As recently as a month ago, major legislative reforms to how the military handles sexual misconduct cases appeared inevitable. Now advocates are worried they may be abandoned entirely.
On Tuesday, a group of 66 House and Senate lawmakers implored congressional leaders to keep the military justice changes in the annual defense authorization bill, amid rising rumors that key congressional leaders are planning to dump the provisions in order to speed up final passage of the defense measure.
“It is outrageous that the Senate and House Armed Services Committees would even consider stripping out a provision that is backed by a bipartisan majority in both chambers and has been included in the Senate version of the bill,” their letter stated.
“Sexual assault in the military is a serious concern and demands a real solution, not a watered-down provision slipped in the final bill behind closed doors.”
The move comes a week after a coalition of veterans groups made similar demands of congressional negotiators working on the authorization bill. The new push is led by Sen. Kirsten Gillibrand, D-N.Y., who has been the driving force behind many of the changes for years and has sparred with both Democratic and Republican leaders over their resistance to the idea.
She said her proposal — known as the Military Justice Improvement and Increasing Prevention Act — is “the only reform that will provide true independence for prosecutors in the military justice system.”
Pentagon leaders earlier this year reversed their opposition to changes in how military sexual misconduct cases are handled, backing plans to remove those cases from the traditional chain of command and instead have them go through independent prosecutors specially trained in the intricacies of those crimes.
That language was included in the House’s version of the defense authorization bill in September.
Gillibrand’s legislation goes further, removing all serious crimes from the military chain of command and creating an even broader corps of independent military prosecutors. Her proposal was included in the defense bill draft passed by the Senate Armed Services Committee in August.
But that draft has been stalled in the Senate ever since.
Earlier this week, Republican lawmakers blocked a bid by Democratic Senate leaders to speed up consideration of the bill, insisting on more time for outside amendments to be considered. Their response to Democratic criticism has been to attack Senate Majority Leader Chuck Schumer, D-N.Y., for waiting months to bring the measure to the floor, rather than prioritizing the military measure.
Given that Congress has just a few weeks left before the end of the year, many lawmakers are beginning to wonder if they have time left to pass not only the military justice reforms but any of the annual defense budget policy bill. Failing to do so would break a 60-year streak of advancing the measure out of Congress and to the president’s desk.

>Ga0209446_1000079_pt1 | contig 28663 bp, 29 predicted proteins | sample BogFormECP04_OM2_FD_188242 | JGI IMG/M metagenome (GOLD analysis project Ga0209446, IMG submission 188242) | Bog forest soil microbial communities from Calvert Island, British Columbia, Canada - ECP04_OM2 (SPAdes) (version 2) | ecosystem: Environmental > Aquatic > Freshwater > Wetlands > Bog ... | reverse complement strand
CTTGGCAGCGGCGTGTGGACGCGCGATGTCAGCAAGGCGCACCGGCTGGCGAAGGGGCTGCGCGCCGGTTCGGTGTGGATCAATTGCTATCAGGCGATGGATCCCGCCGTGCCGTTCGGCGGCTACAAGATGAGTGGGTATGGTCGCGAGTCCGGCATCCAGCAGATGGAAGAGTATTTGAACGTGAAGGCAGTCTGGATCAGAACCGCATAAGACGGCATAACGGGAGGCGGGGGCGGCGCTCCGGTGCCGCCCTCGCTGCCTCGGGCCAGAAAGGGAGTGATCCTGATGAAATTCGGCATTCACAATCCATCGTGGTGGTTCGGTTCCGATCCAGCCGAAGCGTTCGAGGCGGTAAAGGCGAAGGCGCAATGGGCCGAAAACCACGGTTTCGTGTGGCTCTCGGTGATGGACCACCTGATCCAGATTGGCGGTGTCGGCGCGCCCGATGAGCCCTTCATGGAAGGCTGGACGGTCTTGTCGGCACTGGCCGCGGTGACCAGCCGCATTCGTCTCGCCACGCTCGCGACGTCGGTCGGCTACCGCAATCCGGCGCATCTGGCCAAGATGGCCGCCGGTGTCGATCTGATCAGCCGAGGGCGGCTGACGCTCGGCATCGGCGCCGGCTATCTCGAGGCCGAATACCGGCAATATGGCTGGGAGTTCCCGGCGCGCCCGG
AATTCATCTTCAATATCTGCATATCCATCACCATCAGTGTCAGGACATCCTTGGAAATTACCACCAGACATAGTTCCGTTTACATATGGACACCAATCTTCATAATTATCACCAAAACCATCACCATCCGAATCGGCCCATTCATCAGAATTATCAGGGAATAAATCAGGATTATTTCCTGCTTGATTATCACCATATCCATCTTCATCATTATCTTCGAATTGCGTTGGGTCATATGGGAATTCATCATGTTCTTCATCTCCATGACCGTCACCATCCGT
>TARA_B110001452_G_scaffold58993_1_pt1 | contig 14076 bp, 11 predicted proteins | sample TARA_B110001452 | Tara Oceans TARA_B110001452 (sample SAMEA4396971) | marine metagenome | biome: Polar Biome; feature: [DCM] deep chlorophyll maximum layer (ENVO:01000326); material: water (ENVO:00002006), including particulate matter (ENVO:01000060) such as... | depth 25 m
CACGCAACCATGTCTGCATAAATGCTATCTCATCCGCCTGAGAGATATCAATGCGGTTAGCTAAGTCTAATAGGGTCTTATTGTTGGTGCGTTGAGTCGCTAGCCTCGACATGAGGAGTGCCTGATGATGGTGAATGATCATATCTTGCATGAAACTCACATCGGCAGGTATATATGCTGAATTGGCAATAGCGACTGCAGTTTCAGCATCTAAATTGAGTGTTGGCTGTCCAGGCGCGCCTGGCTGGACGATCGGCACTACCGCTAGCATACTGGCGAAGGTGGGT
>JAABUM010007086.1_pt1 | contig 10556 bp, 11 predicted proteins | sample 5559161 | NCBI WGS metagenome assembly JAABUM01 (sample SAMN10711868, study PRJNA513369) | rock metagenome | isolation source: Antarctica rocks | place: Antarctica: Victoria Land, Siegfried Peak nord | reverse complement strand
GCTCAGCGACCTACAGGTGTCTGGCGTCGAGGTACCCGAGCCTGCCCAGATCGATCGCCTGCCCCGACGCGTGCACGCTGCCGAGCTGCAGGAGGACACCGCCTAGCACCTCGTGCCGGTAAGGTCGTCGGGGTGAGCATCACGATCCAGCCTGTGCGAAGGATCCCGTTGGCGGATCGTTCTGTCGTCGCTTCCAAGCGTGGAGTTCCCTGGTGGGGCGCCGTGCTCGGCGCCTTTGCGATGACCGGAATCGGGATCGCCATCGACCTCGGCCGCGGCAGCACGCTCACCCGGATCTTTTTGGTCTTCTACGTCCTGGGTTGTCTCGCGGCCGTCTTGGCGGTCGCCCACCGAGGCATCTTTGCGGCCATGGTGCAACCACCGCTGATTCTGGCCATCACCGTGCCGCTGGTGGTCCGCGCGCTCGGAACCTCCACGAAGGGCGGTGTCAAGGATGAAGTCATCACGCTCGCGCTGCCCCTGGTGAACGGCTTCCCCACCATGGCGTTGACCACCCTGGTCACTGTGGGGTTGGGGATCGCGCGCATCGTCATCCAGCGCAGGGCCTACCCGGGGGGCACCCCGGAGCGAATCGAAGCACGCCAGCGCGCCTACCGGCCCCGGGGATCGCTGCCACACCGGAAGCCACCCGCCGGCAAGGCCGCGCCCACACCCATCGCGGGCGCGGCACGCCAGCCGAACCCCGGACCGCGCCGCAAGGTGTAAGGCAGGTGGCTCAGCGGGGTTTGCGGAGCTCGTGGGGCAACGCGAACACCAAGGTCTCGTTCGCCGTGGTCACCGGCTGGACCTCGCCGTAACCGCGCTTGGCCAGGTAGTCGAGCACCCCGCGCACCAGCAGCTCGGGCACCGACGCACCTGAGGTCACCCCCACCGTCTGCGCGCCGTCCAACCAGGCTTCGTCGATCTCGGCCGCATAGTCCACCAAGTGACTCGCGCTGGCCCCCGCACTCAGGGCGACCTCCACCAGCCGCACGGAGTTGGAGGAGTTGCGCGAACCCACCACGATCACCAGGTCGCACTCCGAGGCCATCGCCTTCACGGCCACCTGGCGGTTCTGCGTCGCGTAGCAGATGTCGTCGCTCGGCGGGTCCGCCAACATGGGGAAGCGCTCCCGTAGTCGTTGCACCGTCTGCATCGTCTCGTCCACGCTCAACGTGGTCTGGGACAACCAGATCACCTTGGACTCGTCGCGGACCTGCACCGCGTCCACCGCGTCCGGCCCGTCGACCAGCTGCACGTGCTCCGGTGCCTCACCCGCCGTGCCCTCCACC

“We’re going to have an [authorization bill],” said Senate Armed Services Committee Chairman Jack Reed, D-R.I, on Tuesday, trying to calm some of those fears. “We’re going to talk to the House and see what we can do.”
In the past, when Reed and other key negotiators have faced tight timelines on finalizing the defense bill, they’ve sped up inter-chamber negotiations by dropping controversial items from the different drafts.
Even though some type of military justice reform is included in both the House and Senate versions, reconciling the two conflicting plans may prove more troublesome than simply sidestepping the issue altogether.
Gillibrand and the other senators said that move, while easy, would be a terrible mistake.
“These [sexual misconduct] issues have been plaguing the military for decades, despite countless congressional mandates, $1 billion of funding, and promises from leadership that they would address it,” their letter stated. “Our service members do not have years or decades more to wait for the Defense Department to solve this problem.”
Advocates are hoping for progress on passing the authorization bill out of the Senate in the next few days. Both the House and Senate are scheduled to leave for the year on Dec. 13, but chamber leaders have suggested they plan to stay in town longer due to a variety of unfinished budget and policy measures.
Leo covers Congress, Veterans Affairs and the White House for Military Times. He has covered Washington, D.C. since 2004, focusing on military personnel and veterans policies. His work has earned numerous honors, including a 2009 Polk award, a 2010 National Headliner Award, the IAVA Leadership in Journalism award and the VFW News Media award.